Reblogging: Lambing

Here’s the second of an occasional reblogging series from my seven-year catalogue of posts.


It’s not as if I need an excuse to go up to Margaret’s farm for a natter and a cup of tea.  She’s my friend.  But in spring, my visits might be a little more regular than usual and last a little longer too.


The ewe isn’t that happy about my visit

Margaret’s sheep pens are the place to be in April, full of expectant and new mothers, and I’m often to be found lurking about with my camera, smelling of compost.


A lamb more so

But I don’t suppose I shall ever take better photos of Margaret’s lambs than I did three years ago.  On that occasion, I rushed up from The Priory to see my first lamb birth and in the ensuing … well, if you missed the blog post in April 2015, here it is again.




I know that I’ve posted a lot of lamb photos over the years and quite recently too (see A Happy Ending), b .. b .. but I had never witnessed the birth of a lamb.  I’ve seen dozens of newborn lambs (thanks to having a farming friend), but I hadn’t seen the actual flop-out moment.  Until that is the other day.  So, whilst I didn’t plan on posting yet more pictures of baby sheep, I thought you might like to see this moment of arrival.  Besides, what on earth would I do with all these photos otherwise.

But a word of warning: you might want to put aside that sandwich  – some of these shots are a little bloody and raw.


On Good Friday, Margaret (who owns the farm above The Priory) sent me a text.

I’m down in sheep yard.  Do you want to see a lamb born?  If so HURRY!

I usually work on Bank Holidays (that’s self-employment for you) and, busy weeding, didn’t read her text immediately.  A couple of minutes later, I got another and fished out my phone.

I can’t tell her to put a cork in it.  Are you coming?!!” 

How could I not?  I dropped my hand-fork, ran to my car and, in one seamless blur, raced up the hill to the farm.

Ewe lambing (1)

I arrived in time.  The non-corked ewe was still struggling to deliver – with just a pair of tiny hooves peeping out.  She didn’t seem distressed; perhaps because of the Chopin floating through the lambing-pens.  (Margaret plays classical music to her lambing ewes, as you or I would too).

Ewe lambing (2)

But when Margaret noticed a bluish tongue peeping out as well, she acted quickly before the lamb suffocated.

Ewe lambing (3)

Tying a lambing rope around the feet

Ewe lambing (4)

her glamorous assistant, Nick, began pulling.

Ewe lambing (5)

You might remember Nick: he lends me a hand with hedge cutting, runs his own gardening business and helps out on the farm too.  Versatile, useful, and all round clever dick is our Nick.

Ewe lambing (6)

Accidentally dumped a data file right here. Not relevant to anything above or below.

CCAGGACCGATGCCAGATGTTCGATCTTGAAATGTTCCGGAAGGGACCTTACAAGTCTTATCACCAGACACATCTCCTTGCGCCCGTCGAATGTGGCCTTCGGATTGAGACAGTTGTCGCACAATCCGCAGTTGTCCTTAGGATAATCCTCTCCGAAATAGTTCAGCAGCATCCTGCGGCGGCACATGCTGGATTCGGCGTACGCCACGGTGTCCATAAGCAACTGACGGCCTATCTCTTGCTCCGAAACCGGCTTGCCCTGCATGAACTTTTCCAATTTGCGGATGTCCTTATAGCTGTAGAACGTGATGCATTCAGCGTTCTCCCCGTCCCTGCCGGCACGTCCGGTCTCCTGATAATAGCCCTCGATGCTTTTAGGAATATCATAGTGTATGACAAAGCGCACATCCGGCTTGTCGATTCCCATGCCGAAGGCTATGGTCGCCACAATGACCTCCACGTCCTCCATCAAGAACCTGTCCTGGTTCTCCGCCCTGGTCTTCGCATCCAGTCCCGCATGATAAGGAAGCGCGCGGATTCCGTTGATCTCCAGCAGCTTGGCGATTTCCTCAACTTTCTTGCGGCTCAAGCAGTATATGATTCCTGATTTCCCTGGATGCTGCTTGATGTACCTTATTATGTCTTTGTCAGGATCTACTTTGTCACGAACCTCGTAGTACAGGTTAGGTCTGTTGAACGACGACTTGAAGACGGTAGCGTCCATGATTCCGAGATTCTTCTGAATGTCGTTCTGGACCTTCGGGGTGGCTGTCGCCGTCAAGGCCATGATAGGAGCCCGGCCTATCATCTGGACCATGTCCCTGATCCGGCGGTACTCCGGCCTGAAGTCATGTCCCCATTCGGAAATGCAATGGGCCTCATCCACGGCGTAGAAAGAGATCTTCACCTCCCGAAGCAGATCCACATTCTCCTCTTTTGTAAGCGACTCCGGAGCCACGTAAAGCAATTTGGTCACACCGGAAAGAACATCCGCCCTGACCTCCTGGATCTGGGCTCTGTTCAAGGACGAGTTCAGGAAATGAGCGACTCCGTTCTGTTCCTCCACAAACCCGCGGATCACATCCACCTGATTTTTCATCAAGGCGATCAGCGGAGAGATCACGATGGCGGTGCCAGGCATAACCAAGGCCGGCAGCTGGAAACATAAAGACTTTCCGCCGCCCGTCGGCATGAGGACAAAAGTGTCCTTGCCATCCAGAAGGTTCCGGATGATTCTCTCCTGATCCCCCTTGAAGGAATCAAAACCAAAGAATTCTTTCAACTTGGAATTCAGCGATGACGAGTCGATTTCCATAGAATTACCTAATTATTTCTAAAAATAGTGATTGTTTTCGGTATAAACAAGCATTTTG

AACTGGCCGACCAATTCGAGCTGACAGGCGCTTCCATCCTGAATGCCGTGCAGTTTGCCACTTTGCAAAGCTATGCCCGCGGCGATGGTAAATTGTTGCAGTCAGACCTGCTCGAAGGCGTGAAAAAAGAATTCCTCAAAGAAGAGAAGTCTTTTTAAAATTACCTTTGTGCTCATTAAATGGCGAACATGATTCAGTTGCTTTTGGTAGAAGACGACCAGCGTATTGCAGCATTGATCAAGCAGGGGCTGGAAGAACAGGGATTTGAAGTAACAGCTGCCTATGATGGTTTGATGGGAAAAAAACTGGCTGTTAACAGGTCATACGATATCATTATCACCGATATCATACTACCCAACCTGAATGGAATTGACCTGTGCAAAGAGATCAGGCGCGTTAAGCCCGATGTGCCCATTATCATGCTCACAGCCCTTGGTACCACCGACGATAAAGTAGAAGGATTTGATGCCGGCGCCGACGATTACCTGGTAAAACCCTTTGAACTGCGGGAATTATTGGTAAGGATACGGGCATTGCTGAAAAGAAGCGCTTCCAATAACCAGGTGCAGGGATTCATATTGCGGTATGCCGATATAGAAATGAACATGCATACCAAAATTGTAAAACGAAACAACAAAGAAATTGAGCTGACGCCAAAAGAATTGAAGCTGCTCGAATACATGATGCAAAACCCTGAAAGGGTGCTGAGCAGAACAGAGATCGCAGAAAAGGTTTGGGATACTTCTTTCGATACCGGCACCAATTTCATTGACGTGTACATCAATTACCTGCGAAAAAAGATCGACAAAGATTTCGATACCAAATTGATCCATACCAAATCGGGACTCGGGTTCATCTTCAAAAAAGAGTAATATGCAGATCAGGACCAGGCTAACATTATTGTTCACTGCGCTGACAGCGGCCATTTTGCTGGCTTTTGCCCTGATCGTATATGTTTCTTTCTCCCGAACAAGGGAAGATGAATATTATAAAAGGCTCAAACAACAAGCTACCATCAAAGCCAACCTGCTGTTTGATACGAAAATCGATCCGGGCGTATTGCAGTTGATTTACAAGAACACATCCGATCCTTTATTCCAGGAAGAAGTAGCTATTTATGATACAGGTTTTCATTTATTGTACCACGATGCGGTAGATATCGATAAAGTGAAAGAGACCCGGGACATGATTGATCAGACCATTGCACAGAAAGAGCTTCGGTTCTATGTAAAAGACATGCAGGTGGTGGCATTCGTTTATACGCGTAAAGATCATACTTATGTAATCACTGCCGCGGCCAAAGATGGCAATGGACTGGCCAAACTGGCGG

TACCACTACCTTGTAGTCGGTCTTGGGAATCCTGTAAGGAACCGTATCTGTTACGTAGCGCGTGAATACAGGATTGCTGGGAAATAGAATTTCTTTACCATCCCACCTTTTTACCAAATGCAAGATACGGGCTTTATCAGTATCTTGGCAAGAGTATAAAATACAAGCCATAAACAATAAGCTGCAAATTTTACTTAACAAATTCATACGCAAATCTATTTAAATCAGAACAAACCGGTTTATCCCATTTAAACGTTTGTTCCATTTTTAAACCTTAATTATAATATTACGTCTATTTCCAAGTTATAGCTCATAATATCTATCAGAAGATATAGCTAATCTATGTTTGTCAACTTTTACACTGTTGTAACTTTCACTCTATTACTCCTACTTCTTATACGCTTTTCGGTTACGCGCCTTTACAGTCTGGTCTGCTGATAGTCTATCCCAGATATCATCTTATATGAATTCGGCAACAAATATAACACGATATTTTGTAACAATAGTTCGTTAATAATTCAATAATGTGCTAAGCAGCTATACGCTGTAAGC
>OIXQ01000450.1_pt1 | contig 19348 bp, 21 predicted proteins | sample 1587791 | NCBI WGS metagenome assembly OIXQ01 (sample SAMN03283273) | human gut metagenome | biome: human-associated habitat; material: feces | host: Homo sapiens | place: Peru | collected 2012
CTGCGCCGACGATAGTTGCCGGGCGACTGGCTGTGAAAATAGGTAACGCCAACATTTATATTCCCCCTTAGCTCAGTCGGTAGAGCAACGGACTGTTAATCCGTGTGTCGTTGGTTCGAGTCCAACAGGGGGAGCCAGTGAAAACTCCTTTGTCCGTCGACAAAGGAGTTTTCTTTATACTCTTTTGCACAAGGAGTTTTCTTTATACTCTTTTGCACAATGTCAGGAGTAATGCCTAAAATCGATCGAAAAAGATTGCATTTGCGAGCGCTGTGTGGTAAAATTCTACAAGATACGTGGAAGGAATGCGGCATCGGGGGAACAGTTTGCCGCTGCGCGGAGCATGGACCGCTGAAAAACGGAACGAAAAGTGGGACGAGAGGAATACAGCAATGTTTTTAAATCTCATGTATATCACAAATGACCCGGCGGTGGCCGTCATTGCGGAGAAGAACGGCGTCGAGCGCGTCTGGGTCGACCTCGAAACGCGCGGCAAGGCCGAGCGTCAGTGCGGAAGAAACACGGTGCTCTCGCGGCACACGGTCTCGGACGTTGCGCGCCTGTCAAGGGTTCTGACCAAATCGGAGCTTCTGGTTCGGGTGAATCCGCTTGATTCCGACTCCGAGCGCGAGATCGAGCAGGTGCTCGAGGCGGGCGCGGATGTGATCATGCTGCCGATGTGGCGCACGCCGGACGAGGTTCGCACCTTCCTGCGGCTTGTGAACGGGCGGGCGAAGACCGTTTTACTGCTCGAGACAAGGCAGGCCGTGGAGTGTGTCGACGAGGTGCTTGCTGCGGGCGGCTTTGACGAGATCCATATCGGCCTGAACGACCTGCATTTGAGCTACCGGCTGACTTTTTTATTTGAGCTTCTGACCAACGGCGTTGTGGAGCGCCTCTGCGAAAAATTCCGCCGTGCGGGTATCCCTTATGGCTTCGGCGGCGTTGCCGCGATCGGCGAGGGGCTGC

With steady pressure

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the lamb slid out.

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Nick swung the new-born to clear fluid from its lungs.  A rude awakening to life’s rich pleasures;

Ewe lambing (9)

whilst Margaret wiped her hands on a convenient fleece.

Ewe lambing (10)

The whopping boy-lamb met his mother

Ewe lambing (11)

and, after Nick had cleared mouth and nostrils of membrane,

Ewe lambing (12)

she began cleaning up.

Ewe lambing (13)

He was far bigger than older lambs in nearby pens and Margaret thought that he must be a single: a ewe with such a huge lamb couldn’t possibly be bearing twins.

Ewe lambing (14)

I got in close (after checking carefully what I might be kneeling in)

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for these five,

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scenes of a ewe

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meeting her son.

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And then I took a sixth.

Ewe lambing (20)

Within fifteen minutes the youngster was up on his feet

Ewe lambing (21)

but not for long.  Being born is rather tiring.  Whilst I coo-ed and ahh-ed, Margaret had an exploratory feel inside the ewe to check all was normal and … felt another hoof!  There was a twin after all.

Ewe lambing (22)

Less than half an hour after the first, a second head appeared – still encased within the amniotic sac.  (That lower, darker sac separates the lambs in the womb.  Just how much do you learn on this blog?).

Ewe lambing (23)

Margaret burst the waters,

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and had another feel.

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One of its legs was twisted and so once again … and very commonly … the ewe needed help.

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I winced.  It looked dead to me.

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And also very big.  Little wonder the mother had needed help.

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I grew uneasy, thinking, “When do I stop taking photographs of a dead lamb?”

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right up until the moment he took his first breath;

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and licked his lips.

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As Nick dragged the second lamb to his mother, blood smeared the face of the older one.

Ewe lambing (32)

Still fancy that sandwich?

Ewe lambing (33)

When Margaret met her husband to be, one of the first things he said to her was, “My, what small hands you have.  They’ll be perfect for lambing!”  Margaret (who wasn’t then a farmer) was a little dumbfounded, speechless and not quite sure what to make of that comment.

But he wasn’t wrong.Save